News features and technical articles about the evolution of aquaculture, one of the world’s fastest growing industries.

Recirculating plant in Spain produces turbot

Eivind Lygren
Left: The intensive Sunfish system packs large-capacity production in a small area by stacking production in “shelves.” Center: Unique “plug flow feeding”units. Right: Circular module for production of 500 metric tons of turbot per year.

Currently, there is much interest in recirculation in northwestern Spain, the geographical stronghold of Spanish turbot farming. A new farm in Cambados, Galicia, is producing turbot using recirculating technology developed by the Norwegian company Puraq to reduce the growing period by controlling water temperature. The farm has received substantial political and financial support from Spanish authorities.

Sunfish system

Puraq’s Sunfish aquaculture system is based on 12 years of research and experience at commercial facilities in Norway, Italy, Portugal, and Spain. The design is environmentally friendly, land-based, and suited for industrial scale. The system allows control of water temperatures and salinity, and can be adapted to accommodate most farmed fish species.

External design

Because the design is compact, it is possible to set up a large-capacity installation in a relatively small building and on a small property. The system has a production capacity of 500 metric tons (MT) turbot per year. The plant has a circular, ongrowing unit with a diameter of 49 meters. The fish tanks are deep, but located mostly underground and below the surrounding terrain. From the outside, the system looks like a flat-roofed, one-story building.

Internal design

The area for growth before the ongrowing stage consists of two parallel, shallow circular raceways in two levels, with a water depth of 20 cm. This area holds fish from 10 grams until they reach 200 grams. The ongrowing area is a circular, 5-meter-deep raceway with nine net shelves stacked on top of each other.

Feeding system

A rail-based robot feeding system supplies feed to the fish, while an automatic feed-refilling station on the outside of the building replenishes the feed robots. Feeding in the shallow and deep raceways is based on assuring that individual fish receive more than enough feed for maximal growth. This system has been named “plug flow feeding.”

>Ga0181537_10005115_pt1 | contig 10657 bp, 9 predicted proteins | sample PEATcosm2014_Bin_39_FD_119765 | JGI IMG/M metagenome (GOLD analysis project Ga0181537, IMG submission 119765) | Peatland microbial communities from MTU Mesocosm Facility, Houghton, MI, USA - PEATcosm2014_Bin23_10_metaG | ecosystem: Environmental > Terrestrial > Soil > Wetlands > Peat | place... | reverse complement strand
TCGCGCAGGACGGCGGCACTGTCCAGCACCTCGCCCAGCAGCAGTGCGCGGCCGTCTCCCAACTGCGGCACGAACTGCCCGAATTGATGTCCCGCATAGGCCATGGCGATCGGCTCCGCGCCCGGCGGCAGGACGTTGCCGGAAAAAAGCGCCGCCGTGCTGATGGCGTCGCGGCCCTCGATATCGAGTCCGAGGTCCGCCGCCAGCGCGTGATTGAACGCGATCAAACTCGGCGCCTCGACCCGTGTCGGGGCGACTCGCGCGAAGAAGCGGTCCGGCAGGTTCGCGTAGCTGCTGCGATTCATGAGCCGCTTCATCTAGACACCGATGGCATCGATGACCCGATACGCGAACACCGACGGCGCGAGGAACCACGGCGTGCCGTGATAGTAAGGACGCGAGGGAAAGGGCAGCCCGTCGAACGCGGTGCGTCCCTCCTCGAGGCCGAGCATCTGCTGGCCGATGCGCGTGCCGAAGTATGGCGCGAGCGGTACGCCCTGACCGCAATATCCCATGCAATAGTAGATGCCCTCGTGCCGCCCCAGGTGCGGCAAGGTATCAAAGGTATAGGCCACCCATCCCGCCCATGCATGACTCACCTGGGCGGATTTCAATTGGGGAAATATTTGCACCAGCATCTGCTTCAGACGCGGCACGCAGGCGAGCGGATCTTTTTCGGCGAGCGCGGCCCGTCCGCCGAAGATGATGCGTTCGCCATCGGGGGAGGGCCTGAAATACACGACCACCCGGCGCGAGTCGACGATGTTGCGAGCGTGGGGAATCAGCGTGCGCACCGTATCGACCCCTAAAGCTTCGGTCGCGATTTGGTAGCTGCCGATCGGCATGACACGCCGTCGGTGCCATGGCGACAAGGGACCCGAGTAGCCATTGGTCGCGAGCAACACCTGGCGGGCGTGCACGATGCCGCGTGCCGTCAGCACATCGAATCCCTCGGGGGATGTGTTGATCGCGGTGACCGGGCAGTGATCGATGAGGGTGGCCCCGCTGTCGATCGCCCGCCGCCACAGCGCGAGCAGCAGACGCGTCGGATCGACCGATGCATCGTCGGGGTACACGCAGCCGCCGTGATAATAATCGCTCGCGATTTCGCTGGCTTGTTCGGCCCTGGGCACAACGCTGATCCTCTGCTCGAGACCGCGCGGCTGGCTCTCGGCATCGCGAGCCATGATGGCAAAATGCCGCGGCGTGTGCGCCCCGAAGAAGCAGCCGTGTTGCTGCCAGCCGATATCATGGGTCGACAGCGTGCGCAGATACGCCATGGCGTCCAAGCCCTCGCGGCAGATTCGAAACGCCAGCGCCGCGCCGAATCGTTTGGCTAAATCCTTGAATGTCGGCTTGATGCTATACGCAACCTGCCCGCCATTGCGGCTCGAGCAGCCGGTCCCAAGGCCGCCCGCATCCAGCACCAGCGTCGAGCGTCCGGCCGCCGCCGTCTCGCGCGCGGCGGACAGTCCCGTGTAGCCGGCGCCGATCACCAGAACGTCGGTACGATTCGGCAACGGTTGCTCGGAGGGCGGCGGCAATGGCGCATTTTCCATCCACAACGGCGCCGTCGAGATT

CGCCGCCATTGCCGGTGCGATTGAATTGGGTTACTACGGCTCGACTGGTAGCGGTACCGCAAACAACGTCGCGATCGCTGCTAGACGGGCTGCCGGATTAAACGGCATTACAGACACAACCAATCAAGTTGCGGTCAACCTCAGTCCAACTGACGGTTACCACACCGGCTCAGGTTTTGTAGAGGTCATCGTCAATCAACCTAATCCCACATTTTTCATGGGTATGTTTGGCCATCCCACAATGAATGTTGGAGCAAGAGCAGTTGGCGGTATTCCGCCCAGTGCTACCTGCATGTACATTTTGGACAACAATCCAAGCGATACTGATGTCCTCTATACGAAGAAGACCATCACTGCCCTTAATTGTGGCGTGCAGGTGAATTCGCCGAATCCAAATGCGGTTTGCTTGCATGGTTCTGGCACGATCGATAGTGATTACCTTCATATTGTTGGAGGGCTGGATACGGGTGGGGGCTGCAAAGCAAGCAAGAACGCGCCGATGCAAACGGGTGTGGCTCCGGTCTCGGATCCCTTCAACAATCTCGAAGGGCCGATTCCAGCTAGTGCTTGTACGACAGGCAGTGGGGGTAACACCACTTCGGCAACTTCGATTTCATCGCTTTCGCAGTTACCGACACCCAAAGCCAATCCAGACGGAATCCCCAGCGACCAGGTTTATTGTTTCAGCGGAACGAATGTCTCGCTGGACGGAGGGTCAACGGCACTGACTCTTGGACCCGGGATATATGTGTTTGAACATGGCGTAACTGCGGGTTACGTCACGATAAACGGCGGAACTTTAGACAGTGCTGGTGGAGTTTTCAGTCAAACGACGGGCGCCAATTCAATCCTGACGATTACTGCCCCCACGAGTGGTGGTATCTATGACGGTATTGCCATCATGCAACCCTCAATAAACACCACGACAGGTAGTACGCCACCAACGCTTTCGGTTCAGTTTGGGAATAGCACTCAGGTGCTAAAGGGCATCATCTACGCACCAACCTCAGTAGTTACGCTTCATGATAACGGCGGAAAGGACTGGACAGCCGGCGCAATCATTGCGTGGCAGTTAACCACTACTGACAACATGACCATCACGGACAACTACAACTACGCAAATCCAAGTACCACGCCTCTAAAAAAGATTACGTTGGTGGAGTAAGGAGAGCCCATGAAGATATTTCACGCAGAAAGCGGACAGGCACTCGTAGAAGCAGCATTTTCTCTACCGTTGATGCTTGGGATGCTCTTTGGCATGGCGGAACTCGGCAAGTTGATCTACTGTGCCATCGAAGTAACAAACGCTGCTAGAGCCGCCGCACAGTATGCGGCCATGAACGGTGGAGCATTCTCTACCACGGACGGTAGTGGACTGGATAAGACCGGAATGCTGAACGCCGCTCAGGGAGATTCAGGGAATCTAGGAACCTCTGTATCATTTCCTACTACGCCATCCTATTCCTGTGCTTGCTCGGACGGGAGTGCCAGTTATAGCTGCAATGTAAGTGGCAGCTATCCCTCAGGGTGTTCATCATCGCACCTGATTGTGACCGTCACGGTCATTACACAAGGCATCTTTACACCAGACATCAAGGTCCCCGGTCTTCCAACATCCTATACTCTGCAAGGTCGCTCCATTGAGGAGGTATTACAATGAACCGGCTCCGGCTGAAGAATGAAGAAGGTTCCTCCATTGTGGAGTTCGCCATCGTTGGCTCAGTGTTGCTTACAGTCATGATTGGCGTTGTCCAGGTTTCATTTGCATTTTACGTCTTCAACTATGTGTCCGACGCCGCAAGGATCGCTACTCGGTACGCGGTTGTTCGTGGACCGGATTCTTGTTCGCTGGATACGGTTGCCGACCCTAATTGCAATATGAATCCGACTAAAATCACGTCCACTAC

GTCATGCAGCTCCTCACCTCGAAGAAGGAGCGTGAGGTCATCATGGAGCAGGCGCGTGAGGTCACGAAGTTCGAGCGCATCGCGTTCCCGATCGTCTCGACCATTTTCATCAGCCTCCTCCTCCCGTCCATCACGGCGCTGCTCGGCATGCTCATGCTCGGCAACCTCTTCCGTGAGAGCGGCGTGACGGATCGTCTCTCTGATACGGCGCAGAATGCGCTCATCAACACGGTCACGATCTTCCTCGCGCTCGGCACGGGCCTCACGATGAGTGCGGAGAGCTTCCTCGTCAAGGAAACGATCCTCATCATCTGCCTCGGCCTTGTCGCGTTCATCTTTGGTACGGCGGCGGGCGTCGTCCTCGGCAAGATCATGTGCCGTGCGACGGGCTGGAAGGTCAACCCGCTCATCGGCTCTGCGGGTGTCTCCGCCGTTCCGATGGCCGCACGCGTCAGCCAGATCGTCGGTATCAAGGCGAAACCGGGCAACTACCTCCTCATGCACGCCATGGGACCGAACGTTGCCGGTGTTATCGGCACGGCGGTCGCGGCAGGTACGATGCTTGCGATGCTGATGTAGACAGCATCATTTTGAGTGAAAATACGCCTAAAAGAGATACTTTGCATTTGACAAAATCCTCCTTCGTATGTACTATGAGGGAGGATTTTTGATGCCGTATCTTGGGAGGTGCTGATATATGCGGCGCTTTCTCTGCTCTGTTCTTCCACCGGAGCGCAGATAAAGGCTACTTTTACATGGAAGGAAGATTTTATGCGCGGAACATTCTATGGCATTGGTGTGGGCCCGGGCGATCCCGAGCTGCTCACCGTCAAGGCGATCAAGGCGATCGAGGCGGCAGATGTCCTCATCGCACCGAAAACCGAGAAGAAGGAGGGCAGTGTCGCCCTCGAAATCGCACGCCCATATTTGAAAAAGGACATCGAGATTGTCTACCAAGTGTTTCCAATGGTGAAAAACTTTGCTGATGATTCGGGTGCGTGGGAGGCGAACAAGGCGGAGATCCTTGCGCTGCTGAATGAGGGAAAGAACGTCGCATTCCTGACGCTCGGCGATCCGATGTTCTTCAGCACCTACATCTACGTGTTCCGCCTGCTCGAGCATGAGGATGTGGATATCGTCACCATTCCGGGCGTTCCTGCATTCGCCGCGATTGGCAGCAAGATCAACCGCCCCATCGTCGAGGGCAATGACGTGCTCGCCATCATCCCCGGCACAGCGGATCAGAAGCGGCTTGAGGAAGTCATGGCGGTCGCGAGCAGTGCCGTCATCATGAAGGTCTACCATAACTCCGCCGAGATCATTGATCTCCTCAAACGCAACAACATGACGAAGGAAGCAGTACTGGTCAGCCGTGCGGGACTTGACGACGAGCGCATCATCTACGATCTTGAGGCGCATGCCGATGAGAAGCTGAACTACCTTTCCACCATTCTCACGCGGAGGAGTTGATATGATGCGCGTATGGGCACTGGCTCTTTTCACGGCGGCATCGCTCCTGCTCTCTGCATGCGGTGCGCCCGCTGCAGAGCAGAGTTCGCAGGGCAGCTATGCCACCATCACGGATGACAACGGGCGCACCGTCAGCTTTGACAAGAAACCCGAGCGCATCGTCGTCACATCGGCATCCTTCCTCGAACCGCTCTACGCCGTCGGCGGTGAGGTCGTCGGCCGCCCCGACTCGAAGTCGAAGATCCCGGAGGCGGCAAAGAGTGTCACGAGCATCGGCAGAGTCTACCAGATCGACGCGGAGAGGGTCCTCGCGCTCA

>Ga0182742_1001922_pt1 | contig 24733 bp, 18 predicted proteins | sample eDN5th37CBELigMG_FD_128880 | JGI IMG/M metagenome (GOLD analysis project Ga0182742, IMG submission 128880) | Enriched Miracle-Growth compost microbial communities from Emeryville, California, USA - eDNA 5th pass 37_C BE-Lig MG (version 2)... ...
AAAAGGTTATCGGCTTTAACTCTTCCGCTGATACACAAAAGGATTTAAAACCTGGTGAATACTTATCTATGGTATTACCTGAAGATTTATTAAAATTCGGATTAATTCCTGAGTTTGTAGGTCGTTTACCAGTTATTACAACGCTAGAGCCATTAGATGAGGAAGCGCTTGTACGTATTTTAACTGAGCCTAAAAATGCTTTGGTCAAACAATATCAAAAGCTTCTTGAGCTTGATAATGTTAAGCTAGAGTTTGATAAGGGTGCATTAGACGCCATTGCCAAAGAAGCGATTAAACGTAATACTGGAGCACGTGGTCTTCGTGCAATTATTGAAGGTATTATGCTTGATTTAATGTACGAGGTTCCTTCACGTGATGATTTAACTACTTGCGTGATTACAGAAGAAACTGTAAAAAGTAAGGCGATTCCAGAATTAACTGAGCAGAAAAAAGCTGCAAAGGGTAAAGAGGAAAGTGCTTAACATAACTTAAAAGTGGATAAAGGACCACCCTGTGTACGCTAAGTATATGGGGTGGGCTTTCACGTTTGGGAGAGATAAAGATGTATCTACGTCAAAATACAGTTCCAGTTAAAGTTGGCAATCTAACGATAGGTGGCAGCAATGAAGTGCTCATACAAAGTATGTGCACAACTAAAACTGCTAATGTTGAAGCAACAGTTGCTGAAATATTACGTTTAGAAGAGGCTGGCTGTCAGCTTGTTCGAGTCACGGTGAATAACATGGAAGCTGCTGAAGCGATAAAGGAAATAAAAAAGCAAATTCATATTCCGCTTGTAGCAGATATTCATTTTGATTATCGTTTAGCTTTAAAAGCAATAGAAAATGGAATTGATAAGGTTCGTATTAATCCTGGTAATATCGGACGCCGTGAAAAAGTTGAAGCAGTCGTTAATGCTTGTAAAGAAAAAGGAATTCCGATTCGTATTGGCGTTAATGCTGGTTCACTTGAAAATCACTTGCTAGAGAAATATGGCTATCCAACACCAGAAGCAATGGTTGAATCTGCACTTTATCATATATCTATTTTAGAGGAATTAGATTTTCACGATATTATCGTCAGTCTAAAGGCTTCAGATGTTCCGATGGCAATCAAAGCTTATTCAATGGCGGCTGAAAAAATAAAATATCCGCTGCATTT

In the deep raceway, all feed pellets pass through the upper ninth shelf level, which receives 10 times the amount of feed the fish need. The pellets not eaten in the upper level sink and pass to the next shelf level, and so on. The lowest shelf level receives twice what it needs, while the fish on the bottom receive exactly the needed amount. Pellet counters under the lowest shelf level facilitate close control of the feeding.

Production and harvesting

The fish remain in the shallow raceways until they reach 200 grams, and are then moved to the upper closed shelf in the deep raceway for fattening. At 400 grams, they are transferred again to the open shelf system. An airlift transfers the fish via a sorting cage to the starvation unit for subsequent packing.

Water treatment and temperature control

A proprietary foaming process inside the deep raceway basin removes 80 to 90 percent of the organic material using ozone. Vacuum suction heads transfer the foam to a sludge basin. In the central section of the farm, a biological filter and an ozone-based process remove ammonia and nitrite.

The temperature control uses heating from bacterial metabolism and the process machinery. Cooling during the summer works by exchanging heat with ambient air. Heat exchanging between warm air from high-pressure blowers and outlet water is also used. The high-pressure air subsequently cools the fish basin water when added to the basin through diffusers.

(Editor’s Note: This article was originally published in the June 2002 print edition of the Global Aquaculture Advocate.)

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